What The Betelgeuse Explosion Would Look Like From Earth
Orion, the massive star Betelgeuse is dying. It reached the end of its life and currently in the terminal throes of shedding vast bubbles of gas into space.
Betelgeuse lies some 430 light-years from Earth. Note that determining distances, especially to red supergiant stars, is an unnerving problem in Astronomy. Estimates vary and are often revised, with some as high as 650 light-years, yet it’s already one of the brightest stars in Earth’s sky. The reason is that Betelgeuse is a supergiant star.
However, such brilliance comes at a price. Betelgeuse is one of the most famous stars in the sky because it’s due to explode someday. Its enormous energy requires that the fuel be expended quickly, and in fact Betelgeuse is now near the end of its lifetime. In astronomical terms, someday soon it will run out of fuel, collapse under its own weight, and then rebound in a spectacular supernova explosion. When this happens, Betelgeuse will brighten enormously for a few weeks or months, perhaps as bright as the full moon and visible in broad daylight.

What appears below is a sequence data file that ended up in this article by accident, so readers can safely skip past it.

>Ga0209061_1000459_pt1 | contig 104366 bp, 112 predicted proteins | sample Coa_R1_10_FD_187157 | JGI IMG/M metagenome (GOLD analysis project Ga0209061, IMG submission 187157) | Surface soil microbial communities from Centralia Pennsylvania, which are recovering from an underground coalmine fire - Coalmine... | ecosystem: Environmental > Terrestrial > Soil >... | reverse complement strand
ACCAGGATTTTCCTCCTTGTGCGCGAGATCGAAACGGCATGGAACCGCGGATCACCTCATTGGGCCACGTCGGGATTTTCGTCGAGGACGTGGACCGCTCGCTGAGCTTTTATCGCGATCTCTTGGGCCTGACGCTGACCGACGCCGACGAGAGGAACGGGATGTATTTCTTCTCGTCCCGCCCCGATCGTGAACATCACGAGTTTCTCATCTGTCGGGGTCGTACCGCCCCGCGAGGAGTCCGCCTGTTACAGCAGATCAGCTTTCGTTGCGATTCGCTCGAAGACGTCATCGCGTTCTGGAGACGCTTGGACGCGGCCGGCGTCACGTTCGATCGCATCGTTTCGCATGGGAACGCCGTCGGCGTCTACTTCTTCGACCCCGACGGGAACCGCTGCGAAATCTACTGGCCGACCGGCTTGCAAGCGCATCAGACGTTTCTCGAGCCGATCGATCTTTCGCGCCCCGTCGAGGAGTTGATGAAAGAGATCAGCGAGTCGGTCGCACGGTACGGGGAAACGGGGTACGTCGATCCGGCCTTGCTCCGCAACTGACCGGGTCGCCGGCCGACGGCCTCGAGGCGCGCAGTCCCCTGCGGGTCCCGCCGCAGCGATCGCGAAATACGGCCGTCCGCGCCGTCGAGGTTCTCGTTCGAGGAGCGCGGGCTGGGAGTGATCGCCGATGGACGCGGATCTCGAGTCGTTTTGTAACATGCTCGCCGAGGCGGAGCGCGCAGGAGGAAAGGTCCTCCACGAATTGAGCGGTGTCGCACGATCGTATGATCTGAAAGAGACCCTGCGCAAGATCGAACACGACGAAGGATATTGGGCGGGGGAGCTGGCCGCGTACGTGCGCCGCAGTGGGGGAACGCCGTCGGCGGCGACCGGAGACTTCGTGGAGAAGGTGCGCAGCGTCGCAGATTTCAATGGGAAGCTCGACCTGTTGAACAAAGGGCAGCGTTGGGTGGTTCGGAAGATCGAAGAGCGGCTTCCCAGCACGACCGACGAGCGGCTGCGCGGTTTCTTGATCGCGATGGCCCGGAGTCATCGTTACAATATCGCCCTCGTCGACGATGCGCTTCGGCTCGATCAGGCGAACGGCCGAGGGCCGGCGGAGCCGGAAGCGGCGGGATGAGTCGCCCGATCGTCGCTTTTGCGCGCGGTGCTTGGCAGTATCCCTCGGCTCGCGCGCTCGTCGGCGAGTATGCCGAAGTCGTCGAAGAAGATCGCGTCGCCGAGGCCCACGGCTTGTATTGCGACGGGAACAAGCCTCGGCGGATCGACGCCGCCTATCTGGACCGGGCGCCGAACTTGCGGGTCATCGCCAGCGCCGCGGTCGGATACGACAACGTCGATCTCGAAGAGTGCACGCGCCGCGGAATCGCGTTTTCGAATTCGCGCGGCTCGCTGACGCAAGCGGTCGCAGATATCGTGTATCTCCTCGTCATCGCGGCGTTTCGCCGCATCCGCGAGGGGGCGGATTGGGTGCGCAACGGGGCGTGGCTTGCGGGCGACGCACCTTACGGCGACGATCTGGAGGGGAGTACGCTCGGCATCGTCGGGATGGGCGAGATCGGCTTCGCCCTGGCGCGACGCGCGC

When will it happen? Probably not in our lifetimes. But, in fact, no one really knows. It could be tomorrow or a million years in the future.